What is G-code?
The G-code is one of the expressions for the machining program next to the NC program. On a program that we write “manually” or generate using a CAM system, and then run on a CNC machine.
It is a set of instructions that one by one “tells” the CNC machine what to do. These instructions are standardized, they are described in the ISO 6983 standard. However, some manufacturers of control systems for numerically controlled machine tools use their own commands, which may differ from the normalized G-code. In spite of this, in the colloquial and workshop language the term G-code is used for a machining program, not necessarily written in the ISO standard. If someone talks about a g-code, it usually means a machining program for a specific machine.
Open our program that we previously generated. It should open by default in the Alphaedit application. But we will open the machining programs in any text editor.
At the beginning, what is green, is information that should not be visible to the machine. The machine controller should ignore this. I write ‘should ignore’, because control systems have different ways to “blank out” part of the program. We can include here information that is needed to run this program. For example, a list of tools, the working time of a specific tool, the total program time and the material. We can, for example, print it and attach it to the documentation.
The machining program starts below the ‘%’ sign, it is not about the program start command, but rather about the beginning of data, information. Then we have the program number after the ‘:’ sign. Next we have a program with numbered lines. Each line is a block. Block numbering is not always necessary. When generating programs using CAM systems, especially programs for 3-axis (or more) simultaneous machining, where there are a lot of lines of code, it is sometimes worth disabling line numbering to make the program lighter – which can affect the speed program reading by the controller.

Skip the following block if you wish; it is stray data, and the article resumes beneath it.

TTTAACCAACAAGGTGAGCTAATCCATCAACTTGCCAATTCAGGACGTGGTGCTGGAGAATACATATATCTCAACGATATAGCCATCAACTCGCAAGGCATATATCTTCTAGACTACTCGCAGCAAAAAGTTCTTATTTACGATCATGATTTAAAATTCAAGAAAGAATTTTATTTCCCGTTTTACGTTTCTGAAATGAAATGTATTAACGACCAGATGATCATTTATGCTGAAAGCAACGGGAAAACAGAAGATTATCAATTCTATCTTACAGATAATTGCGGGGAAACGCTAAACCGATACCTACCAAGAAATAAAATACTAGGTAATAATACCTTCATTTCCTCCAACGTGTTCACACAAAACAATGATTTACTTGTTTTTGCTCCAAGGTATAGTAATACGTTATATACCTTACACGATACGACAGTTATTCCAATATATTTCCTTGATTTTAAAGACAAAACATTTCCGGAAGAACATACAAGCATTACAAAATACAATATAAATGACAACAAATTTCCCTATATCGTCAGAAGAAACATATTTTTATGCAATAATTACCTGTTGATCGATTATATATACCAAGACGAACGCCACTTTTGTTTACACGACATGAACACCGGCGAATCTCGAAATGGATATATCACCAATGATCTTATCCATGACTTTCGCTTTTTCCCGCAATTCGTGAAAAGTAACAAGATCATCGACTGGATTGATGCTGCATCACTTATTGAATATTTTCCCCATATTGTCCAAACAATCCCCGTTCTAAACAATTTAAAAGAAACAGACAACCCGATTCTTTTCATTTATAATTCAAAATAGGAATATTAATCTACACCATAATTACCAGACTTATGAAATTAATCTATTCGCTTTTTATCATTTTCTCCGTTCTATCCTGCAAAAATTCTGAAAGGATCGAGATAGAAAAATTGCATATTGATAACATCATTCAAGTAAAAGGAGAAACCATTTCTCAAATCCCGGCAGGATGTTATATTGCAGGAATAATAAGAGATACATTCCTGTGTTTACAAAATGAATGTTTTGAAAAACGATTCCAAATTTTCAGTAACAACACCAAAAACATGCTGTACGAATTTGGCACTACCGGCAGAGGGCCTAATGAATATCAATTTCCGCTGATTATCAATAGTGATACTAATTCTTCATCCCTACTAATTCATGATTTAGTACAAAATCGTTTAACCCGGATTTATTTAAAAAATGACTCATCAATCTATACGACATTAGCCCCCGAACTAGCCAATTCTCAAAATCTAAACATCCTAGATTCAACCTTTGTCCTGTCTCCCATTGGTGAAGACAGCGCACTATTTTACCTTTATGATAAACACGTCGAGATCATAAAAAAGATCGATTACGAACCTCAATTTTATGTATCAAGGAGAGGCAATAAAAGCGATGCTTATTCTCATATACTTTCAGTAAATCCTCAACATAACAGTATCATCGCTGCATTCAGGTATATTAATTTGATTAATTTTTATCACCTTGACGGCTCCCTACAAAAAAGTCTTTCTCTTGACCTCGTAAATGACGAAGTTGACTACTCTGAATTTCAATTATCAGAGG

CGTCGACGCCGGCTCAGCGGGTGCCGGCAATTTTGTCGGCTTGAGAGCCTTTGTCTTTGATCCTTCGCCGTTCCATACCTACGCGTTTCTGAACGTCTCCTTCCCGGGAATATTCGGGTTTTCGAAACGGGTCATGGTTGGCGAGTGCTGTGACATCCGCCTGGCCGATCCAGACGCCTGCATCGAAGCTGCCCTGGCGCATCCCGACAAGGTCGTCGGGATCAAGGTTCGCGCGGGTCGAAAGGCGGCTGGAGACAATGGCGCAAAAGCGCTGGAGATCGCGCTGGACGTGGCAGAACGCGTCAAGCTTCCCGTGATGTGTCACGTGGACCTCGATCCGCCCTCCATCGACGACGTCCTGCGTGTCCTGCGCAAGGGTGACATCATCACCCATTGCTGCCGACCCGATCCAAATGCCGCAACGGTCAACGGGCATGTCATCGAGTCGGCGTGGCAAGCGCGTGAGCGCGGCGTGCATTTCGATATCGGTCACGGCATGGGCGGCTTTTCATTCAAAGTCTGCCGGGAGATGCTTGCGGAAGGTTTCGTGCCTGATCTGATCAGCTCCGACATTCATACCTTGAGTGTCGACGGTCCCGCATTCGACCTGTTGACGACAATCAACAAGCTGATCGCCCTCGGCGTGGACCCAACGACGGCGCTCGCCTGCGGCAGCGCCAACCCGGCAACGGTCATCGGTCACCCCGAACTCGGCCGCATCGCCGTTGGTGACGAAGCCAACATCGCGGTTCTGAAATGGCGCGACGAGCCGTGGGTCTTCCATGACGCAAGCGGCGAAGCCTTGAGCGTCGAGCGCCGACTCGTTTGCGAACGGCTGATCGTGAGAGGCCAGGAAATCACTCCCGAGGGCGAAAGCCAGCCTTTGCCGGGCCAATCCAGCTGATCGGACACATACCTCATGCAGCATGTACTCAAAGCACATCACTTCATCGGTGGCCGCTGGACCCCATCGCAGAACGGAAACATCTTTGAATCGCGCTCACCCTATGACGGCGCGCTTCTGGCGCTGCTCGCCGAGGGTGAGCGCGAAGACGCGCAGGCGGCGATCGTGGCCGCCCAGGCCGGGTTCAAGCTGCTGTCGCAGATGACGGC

It has been assumed that it is numbered every 10th. This may be due to the fact that during the “manual” writing programs, the programmer forget about something or had to add something after writing the entire program, between each block had a further 9 free blocks. He could put between N10 and N20, e.g. N15 and N16. Now, when generating programs from CAM systems, this is not so important, although it sometimes happens to be added manually to the generated program.
But it happens so that the number of lines is limited by the machine’s driver or the postprocessor. Then, after reaching the border, the numbering starts from the beginning, e.g. we have N99999 and after this block is block N1.
Information on G-codes is material for the entire separate course. Here I will present the basics of the basics and a few curiosities. And at this point it is enough, I will present further information in the next post.